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How to drive in the rain

4 min read • Nov 27, 2018
How to drive in the rain

Let’s face it, motorists in the UK get more experience than many when it comes to driving in wet conditions! Even in the summer, we’re hardly immune to the odd torrential downpour, and as such, drivers in Great Britain have to know how to drive in the rain.

That’s easier said than done though – especially if you’re a new driver or someone who doesn’t drive all that often. However, confidence is key behind the wheel at the best of times, and as such, you have to be secure when you drive in the rain. By bearing a few of the following tips in mind, you should be able to improve your mindset when driving in the wet.

How to drive in the rain

Braking distances

Firstly, it’s important to remember the fact that stopping distances will be longer when driving in the rain. Water on a road’s surface has a detrimental effect on a car’s ability to stop when compared to dry conditions. Never forget that.

If you need more space to brake then it makes sense to drive further away from the car in front. It’s safer and you won’t have to worry about the spray from the car in front obscuring your view of the road.

Slow down, think ahead

Your car is harder to see in bad weather, and so are other people’s. Make sure that you signal clearly, don’t suddenly switch lanes or pull out of junctions and make sure that you’re being extra wary of other motorist; just because you’re trying extra-hard doesn’t mean that everyone else is.

If you spot a cyclist unlucky enough to be stuck out in the rain, don’t drive too close and make sure you leave plenty of room if you overtake. The same applies for motorcycles. Remember that our friends on two wheels might need to suddenly manoeuvre their bike to avoid deep puddles or drain covers – be prepared for sudden and unexpected manoeuvres.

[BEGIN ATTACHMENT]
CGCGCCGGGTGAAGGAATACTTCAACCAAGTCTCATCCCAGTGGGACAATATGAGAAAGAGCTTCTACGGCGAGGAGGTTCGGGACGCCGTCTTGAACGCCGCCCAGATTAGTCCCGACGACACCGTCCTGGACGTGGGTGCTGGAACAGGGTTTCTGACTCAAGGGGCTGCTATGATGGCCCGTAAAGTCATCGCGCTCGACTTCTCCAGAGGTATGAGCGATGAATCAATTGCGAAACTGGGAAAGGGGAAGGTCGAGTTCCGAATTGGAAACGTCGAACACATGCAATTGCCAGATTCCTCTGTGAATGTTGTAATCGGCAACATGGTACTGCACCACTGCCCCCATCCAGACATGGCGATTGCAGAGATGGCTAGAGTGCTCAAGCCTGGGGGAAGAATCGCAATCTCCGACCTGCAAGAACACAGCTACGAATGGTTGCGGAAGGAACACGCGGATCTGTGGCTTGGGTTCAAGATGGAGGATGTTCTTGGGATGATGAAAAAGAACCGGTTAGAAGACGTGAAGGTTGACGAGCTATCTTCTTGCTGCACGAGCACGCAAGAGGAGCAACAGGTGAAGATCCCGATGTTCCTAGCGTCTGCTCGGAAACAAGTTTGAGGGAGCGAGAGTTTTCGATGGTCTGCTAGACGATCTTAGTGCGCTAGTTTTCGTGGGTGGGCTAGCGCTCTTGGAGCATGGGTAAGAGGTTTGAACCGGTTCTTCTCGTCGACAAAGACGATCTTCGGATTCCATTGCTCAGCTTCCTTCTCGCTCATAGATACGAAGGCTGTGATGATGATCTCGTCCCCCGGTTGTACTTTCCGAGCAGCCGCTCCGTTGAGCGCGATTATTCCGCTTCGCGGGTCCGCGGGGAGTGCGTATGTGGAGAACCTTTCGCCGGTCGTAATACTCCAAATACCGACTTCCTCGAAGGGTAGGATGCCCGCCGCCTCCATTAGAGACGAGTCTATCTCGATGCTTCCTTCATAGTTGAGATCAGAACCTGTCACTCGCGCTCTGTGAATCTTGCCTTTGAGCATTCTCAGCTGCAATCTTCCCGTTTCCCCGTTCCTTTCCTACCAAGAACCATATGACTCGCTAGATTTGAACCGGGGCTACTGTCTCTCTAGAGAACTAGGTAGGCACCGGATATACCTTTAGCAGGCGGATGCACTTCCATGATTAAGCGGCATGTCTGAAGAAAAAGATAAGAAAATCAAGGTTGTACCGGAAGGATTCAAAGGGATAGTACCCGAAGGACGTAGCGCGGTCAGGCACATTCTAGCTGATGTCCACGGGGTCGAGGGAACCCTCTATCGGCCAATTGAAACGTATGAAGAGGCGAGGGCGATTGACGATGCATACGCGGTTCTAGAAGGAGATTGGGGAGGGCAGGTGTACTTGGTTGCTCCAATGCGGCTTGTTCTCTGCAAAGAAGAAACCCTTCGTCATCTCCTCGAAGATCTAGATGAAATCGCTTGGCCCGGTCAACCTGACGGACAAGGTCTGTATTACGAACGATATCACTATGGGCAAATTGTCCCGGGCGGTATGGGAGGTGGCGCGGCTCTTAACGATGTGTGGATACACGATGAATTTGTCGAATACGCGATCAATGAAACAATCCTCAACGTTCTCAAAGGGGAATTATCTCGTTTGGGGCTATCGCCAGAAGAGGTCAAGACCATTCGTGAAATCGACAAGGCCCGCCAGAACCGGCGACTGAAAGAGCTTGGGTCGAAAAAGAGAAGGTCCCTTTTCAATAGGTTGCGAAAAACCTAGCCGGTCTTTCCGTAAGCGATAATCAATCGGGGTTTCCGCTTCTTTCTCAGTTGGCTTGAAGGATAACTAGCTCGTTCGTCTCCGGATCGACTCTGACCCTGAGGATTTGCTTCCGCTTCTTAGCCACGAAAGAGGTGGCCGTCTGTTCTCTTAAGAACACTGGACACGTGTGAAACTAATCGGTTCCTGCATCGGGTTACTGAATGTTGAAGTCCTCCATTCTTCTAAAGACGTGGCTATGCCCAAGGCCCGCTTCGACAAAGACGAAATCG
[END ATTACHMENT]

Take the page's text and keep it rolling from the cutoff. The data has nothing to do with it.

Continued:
The world can’t stop because of a bit of bad weather, but if it’s so wet outside that you don’t feel comfortable going out and driving, then don’t. If you do drive in the rain, only drive at a speed you feel comfortable with and make sure you can see properly out of your auto windscreens at all times. In wet weather, it’s sometimes not safe to drive to the speed limit, so if you feel unable to do so don’t push it in order to appease drivers behind you. They can always overtake you if they’re that insistent on putting their own lives at risk.

Catherine Halsey is based in Edinburgh and writes for a digital marketing agency on a range of topics. This article links back to http://www.autoglass.co.uk/.

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